– Fran Carroll, Moms Demand Action for Gun Sense

Auth and Flynn both complained stricter gun controls penalize law-abiding gun owners.

Scott Bach, president of the Association of New Jersey Rifle & Pistol Clubs, echoed that. He called the bill “fundamentally misconceived” because the proposed restrictions target lawful gun owners intent on protecting themselves in emergencies, instead of “bad actors.”

“The threat is from violent thugs. The threat is from murderers and robbers and rapists,” Bach said. “And the point of right to carry is, when the wolves can’t tell the difference between who’s the sheep and who’s not, the whole flock is safer. The whole point of carry is that it’s a deterrent, because criminals don’t know who’s carrying and who’s not, therefore they’re much more careful and much more hesitant to commit crimes in carry states.”

Adam Skaggs of Giffords Law Center refuted that claim, pointing to a 2017 study from researchers at Stanford and Columbia universities who found states that adopted right-to-carry laws saw violent crime jump 13% to 15% in the following decade.

Fran Carroll chimed in with another rebuttal that prompted murmurs of agreement in an audience packed with members of her group, Moms Demand Action for Gun Sense.

“Everyone’s legal and law-abiding until the second that they’re not,” Carroll said.

A constitutional challenge inevitable?

Throughout the hearing, legislators and advocates debated whether any gun restrictions, if passed, would fall to constitutional challenges, with a conservative majority controlling the U.S. Supreme Court.

“We’re putting in place a law that does not conform with the Second Amendment,” Flynn said. “It’s going to be challenged, and we’re going to spend a lot of dollars defending it.”

McKeon countered: “I do have a law degree, and I disagree with you, and I bet I’m not the only person.”

Assemblyman Raj Mukherji (D-Hudson), the committee’s chair, acknowledged that “portions of the bill may still be constitutionally infirm” and agreed any legislation passed likely will be challenged.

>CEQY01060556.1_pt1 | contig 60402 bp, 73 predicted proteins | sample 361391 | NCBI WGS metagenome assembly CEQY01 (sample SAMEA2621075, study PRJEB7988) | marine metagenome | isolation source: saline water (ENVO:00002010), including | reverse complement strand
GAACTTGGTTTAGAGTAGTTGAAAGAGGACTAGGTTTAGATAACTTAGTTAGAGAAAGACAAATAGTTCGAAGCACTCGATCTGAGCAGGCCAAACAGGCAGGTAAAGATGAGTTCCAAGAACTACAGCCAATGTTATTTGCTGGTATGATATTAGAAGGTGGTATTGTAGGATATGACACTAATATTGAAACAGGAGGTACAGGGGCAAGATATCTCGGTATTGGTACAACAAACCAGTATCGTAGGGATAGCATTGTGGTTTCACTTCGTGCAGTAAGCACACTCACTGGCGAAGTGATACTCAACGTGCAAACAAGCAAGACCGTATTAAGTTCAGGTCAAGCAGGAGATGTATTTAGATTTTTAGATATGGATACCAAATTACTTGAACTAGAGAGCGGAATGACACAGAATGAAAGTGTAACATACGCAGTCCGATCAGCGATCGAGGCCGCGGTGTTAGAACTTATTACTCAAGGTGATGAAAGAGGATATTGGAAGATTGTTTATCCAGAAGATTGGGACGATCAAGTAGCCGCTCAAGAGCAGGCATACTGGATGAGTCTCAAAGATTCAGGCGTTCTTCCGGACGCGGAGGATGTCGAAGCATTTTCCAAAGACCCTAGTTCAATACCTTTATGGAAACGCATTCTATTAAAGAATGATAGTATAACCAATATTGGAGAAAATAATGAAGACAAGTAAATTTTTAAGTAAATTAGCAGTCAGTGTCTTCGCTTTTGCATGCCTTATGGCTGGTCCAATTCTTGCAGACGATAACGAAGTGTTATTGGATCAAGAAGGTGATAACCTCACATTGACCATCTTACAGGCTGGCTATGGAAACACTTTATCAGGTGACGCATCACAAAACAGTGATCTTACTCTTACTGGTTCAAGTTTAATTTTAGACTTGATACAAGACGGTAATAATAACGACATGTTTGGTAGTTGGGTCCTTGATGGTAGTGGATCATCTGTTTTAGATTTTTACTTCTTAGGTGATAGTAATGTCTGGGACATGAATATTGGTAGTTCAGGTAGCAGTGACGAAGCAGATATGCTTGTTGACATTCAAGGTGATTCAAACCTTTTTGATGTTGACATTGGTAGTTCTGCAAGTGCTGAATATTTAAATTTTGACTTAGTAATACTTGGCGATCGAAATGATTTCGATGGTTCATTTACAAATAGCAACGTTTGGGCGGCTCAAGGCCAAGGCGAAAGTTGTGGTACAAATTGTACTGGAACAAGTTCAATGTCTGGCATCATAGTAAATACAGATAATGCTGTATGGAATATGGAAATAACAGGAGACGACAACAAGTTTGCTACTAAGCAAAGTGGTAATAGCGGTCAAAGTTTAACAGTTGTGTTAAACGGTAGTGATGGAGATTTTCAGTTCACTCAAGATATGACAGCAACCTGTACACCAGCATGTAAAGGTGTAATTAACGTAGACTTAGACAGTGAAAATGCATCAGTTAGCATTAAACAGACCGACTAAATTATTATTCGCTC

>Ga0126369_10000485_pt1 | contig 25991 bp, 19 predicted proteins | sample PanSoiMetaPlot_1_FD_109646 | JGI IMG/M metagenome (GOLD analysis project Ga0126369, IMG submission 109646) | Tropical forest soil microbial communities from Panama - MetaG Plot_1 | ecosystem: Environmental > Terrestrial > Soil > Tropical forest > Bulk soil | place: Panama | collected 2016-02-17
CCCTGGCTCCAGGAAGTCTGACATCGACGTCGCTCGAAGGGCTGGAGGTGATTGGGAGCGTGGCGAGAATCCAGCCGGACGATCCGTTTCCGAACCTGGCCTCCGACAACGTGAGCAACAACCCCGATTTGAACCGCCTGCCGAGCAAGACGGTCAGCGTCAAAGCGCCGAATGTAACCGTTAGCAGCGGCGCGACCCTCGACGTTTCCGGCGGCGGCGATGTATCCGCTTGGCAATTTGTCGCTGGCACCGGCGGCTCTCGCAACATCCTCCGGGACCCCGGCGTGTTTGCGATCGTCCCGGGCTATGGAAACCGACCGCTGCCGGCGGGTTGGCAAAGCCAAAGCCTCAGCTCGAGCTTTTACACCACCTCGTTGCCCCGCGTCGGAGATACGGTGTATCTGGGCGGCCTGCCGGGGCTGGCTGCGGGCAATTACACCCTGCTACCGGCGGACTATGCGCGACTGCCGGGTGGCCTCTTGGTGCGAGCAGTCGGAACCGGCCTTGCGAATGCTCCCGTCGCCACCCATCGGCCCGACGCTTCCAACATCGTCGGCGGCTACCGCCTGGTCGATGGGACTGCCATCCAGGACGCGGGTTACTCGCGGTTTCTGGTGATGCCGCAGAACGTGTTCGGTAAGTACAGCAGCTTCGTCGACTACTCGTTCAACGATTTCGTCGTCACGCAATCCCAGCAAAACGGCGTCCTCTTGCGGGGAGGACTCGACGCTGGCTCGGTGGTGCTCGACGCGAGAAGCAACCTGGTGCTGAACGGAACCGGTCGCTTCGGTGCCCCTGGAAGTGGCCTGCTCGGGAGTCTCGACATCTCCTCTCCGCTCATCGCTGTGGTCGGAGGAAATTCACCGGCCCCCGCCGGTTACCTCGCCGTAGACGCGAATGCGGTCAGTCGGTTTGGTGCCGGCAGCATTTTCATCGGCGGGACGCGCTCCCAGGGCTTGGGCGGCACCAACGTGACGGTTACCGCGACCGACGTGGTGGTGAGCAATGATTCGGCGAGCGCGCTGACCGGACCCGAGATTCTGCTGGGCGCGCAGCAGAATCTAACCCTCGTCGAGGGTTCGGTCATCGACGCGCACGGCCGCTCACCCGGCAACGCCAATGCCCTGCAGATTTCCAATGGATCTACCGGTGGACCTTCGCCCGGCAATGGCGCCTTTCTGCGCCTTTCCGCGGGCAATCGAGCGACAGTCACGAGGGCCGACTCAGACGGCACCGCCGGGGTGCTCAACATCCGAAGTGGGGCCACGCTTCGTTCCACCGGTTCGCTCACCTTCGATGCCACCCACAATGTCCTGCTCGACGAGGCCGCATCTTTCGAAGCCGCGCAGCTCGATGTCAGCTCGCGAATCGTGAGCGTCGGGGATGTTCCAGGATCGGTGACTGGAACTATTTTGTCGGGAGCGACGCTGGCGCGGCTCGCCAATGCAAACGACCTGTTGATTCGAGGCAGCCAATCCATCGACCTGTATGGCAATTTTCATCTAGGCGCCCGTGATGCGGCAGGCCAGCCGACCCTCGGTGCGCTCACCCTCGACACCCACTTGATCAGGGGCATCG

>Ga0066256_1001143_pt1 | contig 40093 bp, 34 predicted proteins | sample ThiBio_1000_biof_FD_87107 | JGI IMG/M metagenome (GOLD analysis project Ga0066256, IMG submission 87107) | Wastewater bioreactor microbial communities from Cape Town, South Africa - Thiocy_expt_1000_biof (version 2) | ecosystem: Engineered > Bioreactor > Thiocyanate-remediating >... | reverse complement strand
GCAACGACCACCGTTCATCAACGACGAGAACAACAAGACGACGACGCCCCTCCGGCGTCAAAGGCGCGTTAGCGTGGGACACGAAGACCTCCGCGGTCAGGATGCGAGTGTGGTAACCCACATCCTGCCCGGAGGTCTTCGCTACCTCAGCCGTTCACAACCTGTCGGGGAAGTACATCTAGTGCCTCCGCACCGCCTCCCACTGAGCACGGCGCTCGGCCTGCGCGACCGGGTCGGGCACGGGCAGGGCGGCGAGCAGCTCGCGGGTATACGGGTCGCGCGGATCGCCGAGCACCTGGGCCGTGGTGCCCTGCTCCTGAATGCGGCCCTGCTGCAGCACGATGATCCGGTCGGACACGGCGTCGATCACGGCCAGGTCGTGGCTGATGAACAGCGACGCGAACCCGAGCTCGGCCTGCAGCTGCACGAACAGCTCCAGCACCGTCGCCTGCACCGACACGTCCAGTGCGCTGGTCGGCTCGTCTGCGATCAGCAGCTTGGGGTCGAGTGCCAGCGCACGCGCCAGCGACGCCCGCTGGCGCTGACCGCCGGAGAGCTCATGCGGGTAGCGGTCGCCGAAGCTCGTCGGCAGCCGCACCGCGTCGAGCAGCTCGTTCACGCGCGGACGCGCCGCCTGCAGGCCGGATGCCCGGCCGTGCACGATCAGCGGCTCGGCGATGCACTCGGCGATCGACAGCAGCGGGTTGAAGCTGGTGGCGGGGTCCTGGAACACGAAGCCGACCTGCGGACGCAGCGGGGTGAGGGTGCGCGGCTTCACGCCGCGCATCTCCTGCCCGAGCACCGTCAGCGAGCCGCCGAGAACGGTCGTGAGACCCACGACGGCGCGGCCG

Bach’s group already has challenged other gun control restrictions in New Jersey. Monday, he warned legislators to prepare for court on this bill too.

“My organization will challenge anything that doesn’t carry constitutional muster, we will win, and you will pay our legal fees,” he said.

Diane Dresdale cheered the panel on.

“Any law that is passed is going to be challenged. We have to accept that, but that doesn’t mean this representative body should not pursue legislation that is going to make our state safer,” said Dresdale, of the National Council of Jewish Women. “We have many, many more people waiting to get guns, and that alone should indicate that we need this legislation.”

New York passed similar legislation three months ago that a federal judge struck down, saying it would be unconstitutional to prohibit guns in so-called “sensitive” areas like Times Square. Another judge ruled the law can remain in effect while the case is appealed.

In Trenton, a majority of the committee Monday agreed to advance the bill, with Auth and Flynn voting no. It’s expected to go before the full Assembly for a vote Oct. 27.

The Senate version of the bill was introduced Monday. It hasn’t yet been scheduled for a committee vote.


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Dana DiFilippo
Dana DiFilippo

Dana DiFilippo comes to the New Jersey Monitor from WHYY, Philadelphia’s NPR station, and the Philadelphia Daily News, a paper known for exposing corruption and holding public officials accountable. Prior to that, she worked at newspapers in Cincinnati, Pittsburgh, and suburban Philadelphia and has freelanced for various local and national magazines, newspapers and websites. She lives in Central Jersey with her husband, a photojournalist, and their two children.